Diagnostic Challenges and Questions for the Experts
Diagnosis of PMBL requires the incorporation of clinical, morphologic, and immunophenotypic and molecular information. Nonetheless, the lack of an accepted "common definition" for this entity and the variability in cytologic features can make interpretation challenging. It has been suggested that cases with similarities to PMBL may arise outside the mediastinum, and GEP data have supported this notion, but these tests are not part of the routine diagnostic workup in most pathology practices. The mediastinal location can pose practical problems in obtaining adequate tissue for diagnosis. Needle core biopsies may not be sufficient, especially if there is histologic variability throughout the tumor or significant fibrosis. Whether true mediastinal large B-cell lymphoma exists at nonmediastinal sites, without a mediastinal mass, is a subject of continued discussion. In situations in which a mediastinal biopsy may be too risky and a peripheral lymph node biopsy is taken, instead, knowledge of a dominant mediastinal mass and careful attention to the histologic features and staining characteristics of PMBL can help infer a diagnosis. It is important to recognize the difference between PMBL and B-cell lymphoma, unclassifiable, with features intermediate between DLBCL and CHL (hereafter referred to as MGZL). An accurate diagnosis of MGZL is challenging. In a consensus study of 68 cases submitted as MGZL by academic centers in the United States, an expert consensus review panel agreed with the diagnosis in only 38% of cases. There remains more uncertainty about how MGZL should be treated because these cases tend to have an inferior outcome and higher stage compared with PMBL. As such, close collaboration between pathologists and oncologists is recommended for completeness of clinical data and accuracy of the final diagnosis.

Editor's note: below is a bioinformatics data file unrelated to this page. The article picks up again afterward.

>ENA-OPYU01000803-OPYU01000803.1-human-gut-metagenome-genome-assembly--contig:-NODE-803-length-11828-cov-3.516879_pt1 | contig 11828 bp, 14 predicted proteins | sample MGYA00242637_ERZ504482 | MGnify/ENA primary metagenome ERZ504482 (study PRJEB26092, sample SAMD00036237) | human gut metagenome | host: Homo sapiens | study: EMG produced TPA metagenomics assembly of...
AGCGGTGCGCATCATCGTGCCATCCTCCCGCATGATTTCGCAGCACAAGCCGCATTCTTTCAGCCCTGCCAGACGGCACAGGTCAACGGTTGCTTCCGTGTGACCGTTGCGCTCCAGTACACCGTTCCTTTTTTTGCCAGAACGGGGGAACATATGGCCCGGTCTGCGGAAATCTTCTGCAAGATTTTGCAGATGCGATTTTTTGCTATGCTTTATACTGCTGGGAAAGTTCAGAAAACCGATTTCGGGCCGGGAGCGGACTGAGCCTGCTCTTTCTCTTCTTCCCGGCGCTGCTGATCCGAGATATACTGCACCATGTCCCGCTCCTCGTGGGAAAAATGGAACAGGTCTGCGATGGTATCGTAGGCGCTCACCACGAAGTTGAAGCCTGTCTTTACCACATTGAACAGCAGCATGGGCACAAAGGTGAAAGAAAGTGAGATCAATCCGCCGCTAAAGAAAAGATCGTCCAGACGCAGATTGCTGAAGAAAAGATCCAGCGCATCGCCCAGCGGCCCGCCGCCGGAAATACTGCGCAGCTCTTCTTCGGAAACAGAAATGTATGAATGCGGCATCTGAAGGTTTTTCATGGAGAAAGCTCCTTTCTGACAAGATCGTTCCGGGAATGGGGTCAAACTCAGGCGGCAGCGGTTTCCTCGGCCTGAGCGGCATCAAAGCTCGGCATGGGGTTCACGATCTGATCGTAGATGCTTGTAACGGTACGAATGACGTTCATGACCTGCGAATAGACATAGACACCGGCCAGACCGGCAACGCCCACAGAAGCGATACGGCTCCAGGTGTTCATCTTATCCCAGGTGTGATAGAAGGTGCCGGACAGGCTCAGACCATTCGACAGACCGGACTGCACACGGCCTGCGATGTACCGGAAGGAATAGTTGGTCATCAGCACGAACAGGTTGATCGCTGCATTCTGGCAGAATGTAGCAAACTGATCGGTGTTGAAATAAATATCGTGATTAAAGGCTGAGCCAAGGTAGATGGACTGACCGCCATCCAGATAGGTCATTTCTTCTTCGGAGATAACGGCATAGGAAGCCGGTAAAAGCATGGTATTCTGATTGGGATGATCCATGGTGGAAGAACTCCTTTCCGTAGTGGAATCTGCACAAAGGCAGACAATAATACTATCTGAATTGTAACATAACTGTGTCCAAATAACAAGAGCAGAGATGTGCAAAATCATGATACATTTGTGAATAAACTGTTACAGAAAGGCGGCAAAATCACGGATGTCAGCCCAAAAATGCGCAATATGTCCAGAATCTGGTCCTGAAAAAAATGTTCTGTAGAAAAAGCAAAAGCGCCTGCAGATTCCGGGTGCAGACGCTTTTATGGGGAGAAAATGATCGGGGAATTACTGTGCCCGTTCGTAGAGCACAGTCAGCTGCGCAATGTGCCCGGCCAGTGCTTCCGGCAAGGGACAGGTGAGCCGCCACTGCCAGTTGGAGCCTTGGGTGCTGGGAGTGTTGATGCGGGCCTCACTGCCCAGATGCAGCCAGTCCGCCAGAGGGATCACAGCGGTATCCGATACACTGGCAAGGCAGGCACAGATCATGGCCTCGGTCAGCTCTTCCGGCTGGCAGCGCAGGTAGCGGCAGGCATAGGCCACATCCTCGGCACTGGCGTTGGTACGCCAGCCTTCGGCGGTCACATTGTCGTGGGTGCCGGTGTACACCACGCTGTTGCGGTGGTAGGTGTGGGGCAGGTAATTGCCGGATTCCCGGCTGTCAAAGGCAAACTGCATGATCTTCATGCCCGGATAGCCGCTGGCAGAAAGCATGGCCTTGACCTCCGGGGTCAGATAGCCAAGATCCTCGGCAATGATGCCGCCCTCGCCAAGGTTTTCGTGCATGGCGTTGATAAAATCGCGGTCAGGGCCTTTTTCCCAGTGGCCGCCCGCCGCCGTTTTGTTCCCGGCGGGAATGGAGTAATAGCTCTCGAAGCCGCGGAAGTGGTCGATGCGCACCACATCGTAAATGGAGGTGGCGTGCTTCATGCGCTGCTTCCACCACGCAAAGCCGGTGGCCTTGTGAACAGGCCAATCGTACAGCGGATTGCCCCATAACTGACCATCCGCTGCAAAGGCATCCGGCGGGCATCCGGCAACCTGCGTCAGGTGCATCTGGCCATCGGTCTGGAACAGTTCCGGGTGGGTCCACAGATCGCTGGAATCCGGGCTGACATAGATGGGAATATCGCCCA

Question 1: Which Mediastinal Lymphomas Should be Considered in the Differential Diagnosis of PMBL?
The clinical differential diagnosis of an anterior mediastinal mass includes hematolymphoid neoplasms as well as thymoma, germ cell tumors, and carcinomas. These possibilities can often be distinguished on routine H&E sections.
Immunophenotypic information is helpful for excluding T-cell neoplasms occurring in the mediastinum, importantly, T-lymphoblastic lymphoma, which can occur in young men and shares an aggressive presentation, with symptoms attributable to mass effect. Thymic MALT lymphoma is rare and presents in the sixth or seventh decade, with a predominance in women and often an association with autoimmune disease. Typically, routine histologic features will discern thymic MALT lymphoma from PMBL because MALT lymphomas are composed of small to intermediate-sized B cells with centrocyte-like, monocytoid, and plasmacytic differentiation. There is infiltration of the thymic epithelium to form lymphoepithelial lesions Figure 7 but the monocytoid cytologic features might be confused with the cytoplasmic clearing present in PMBL, and poor fixation or sample integrity can introduce artifacts.
Thymic mucosa-associated lymphoid tissue lymphoma (A, ×20), with cytology (inset), positive for CD20 (B, ×20) and cytokeratin AE1/3 demonstrating altered thymic epithelium (C, ×20). A lymphoepithelial lesion (D, ×100).